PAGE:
Computer systems software engineers coordinate the construction and maintenance of a companys computer systems and plan their future growth. Working with a company, they coordinate each departments computer needsXordering, inventory, billing, and payroll record keeping, for exampleXand make suggestions about its technical direction. They also might set up the companys intranetsXnetworks that link computers within the organization and ease communication among the various departments. (3)
Systems software engineers work for companies that configure, implement, and install complete computer systems.

They may be members of the marketing or sales staff, serving as the primary technical resource for sales workers and customers. They also may be involved in product sales and in providing their customers with continuing technical support.
Computer software engineers often work as part of a team that designs new hardware, software, and systems. A core team may comprise engineering, marketing, manufacturing, and design people who work together until the product is released.Computer software engineers normally work in well-lighted and comfortable offices or computer laboratories in which computer equipment is located.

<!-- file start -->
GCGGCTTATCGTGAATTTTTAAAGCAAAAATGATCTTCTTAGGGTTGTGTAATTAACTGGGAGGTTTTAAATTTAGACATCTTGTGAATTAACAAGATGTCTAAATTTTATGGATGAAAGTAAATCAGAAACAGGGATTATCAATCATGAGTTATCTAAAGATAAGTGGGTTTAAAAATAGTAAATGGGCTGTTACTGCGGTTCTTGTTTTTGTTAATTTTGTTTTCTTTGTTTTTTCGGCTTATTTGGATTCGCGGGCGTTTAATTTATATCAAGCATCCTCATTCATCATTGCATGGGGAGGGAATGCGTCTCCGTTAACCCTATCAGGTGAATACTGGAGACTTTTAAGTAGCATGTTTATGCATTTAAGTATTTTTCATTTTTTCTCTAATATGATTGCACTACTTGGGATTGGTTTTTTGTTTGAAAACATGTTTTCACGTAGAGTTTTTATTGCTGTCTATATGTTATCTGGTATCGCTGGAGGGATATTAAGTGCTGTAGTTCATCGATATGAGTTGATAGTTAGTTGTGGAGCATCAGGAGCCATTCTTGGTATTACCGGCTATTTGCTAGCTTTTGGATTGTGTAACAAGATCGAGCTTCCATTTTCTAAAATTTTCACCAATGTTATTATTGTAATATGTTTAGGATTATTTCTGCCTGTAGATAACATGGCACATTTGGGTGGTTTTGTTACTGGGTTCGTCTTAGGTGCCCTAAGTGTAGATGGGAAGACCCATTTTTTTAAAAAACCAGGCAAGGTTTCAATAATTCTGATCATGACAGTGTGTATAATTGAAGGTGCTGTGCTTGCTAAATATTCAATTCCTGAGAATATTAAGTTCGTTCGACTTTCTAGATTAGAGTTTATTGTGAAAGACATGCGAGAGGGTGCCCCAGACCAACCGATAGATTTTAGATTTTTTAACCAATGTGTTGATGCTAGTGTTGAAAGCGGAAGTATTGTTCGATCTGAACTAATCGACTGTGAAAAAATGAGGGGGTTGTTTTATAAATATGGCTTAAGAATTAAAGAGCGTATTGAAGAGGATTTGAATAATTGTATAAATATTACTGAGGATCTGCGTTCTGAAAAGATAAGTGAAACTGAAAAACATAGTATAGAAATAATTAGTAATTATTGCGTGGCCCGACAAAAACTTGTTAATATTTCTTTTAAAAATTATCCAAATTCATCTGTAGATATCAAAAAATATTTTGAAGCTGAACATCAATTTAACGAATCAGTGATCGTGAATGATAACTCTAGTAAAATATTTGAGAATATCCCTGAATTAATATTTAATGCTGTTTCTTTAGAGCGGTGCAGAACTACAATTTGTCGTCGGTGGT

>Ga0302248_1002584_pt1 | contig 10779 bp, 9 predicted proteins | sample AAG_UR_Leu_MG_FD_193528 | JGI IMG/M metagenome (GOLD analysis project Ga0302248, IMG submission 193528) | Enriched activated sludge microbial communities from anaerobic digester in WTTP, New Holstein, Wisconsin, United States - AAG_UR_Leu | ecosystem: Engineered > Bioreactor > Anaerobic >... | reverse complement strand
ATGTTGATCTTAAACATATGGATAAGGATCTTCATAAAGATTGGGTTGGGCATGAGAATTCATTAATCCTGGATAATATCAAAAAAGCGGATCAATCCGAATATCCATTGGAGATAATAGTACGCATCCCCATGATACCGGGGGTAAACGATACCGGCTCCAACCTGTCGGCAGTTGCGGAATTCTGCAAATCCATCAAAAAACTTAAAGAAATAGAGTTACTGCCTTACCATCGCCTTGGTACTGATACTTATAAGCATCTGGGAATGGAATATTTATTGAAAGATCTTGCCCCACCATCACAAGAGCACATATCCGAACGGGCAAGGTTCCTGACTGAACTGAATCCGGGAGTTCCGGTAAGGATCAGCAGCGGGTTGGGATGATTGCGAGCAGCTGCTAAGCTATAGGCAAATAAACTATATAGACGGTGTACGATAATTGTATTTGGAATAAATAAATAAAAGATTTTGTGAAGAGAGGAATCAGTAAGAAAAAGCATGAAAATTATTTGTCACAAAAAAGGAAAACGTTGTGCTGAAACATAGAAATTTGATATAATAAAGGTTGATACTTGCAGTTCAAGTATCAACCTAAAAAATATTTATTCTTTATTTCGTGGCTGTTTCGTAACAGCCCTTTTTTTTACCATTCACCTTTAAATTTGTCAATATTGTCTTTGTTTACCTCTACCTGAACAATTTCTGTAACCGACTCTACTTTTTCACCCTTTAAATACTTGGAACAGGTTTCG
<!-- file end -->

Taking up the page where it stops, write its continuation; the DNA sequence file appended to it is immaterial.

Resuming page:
Most software engineers work at least 40 hours a week; however, due to the project-oriented nature of the work, they also may have to work evenings or weekends to meet deadlines or solve unexpected technical problems. Like other workers who sit for hours at a computer, typing on a keyboard, software engineers are susceptible to eyestrain, back discomfort, and hand and wrist problems such as carpal tunnel syndrome. (3)
As they strive to improve software for users, many computer software engineers interact with customers and coworkers. Computer software engineers who are employed by software vendors and consulting firms, for example, spend much of their time away from their offices, frequently traveling overnight to meet with customers. They call on customers in businesses ranging from manufacturing plants to financial institutions.